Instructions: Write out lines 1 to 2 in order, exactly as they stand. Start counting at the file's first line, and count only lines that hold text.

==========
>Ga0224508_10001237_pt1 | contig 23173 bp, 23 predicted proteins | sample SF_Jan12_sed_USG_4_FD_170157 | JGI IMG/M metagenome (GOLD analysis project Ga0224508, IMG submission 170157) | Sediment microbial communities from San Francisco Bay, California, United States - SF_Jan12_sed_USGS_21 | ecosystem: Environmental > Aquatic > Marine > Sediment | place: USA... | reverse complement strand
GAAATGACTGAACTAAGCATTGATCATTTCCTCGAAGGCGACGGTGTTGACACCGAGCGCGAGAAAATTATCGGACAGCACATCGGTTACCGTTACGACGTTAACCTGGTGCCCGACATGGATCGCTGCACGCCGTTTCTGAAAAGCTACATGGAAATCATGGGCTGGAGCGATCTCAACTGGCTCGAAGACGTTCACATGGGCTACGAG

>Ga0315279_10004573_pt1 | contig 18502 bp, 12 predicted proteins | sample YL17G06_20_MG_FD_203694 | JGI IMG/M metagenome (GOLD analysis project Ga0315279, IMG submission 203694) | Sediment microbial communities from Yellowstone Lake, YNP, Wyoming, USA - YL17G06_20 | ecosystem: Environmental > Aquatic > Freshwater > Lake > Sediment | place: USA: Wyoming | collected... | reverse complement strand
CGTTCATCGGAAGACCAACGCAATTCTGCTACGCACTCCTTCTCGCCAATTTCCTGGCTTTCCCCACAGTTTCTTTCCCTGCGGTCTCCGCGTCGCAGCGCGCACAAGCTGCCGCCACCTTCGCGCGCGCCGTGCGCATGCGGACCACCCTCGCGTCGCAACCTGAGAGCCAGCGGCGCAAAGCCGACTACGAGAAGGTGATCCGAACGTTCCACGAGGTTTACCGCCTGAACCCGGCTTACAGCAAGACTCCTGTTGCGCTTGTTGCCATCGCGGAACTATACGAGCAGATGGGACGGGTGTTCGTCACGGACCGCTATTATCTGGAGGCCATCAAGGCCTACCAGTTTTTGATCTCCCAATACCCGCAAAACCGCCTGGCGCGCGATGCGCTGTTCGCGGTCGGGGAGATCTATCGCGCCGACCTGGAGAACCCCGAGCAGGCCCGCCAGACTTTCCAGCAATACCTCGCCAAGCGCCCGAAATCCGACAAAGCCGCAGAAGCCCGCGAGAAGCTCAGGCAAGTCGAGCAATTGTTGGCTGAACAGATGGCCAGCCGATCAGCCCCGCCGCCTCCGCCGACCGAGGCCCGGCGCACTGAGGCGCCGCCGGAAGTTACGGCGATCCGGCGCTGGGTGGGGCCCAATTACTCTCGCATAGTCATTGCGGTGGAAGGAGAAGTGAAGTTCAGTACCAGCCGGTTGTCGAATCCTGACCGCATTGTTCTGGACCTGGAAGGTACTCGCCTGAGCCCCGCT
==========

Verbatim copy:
>Ga0224508_10001237_pt1 | contig 23173 bp, 23 predicted proteins | sample SF_Jan12_sed_USG_4_FD_170157 | JGI IMG/M metagenome (GOLD analysis project Ga0224508, IMG submission 170157) | Sediment microbial communities from San Francisco Bay, California, United States - SF_Jan12_sed_USGS_21 | ecosystem: Environmental > Aquatic > Marine > Sediment | place: USA... | reverse complement strand
GAAATGACTGAACTAAGCATTGATCATTTCCTCGAAGGCGACGGTGTTGACACCGAGCGCGAGAAAATTATCGGACAGCACATCGGTTACCGTTACGACGTTAACCTGGTGCCCGACATGGATCGCTGCACGCCGTTTCTGAAAAGCTACATGGAAATCATGGGCTGGAGCGATCTCAACTGGCTCGAAGACGTTCACATGGGCTACGAG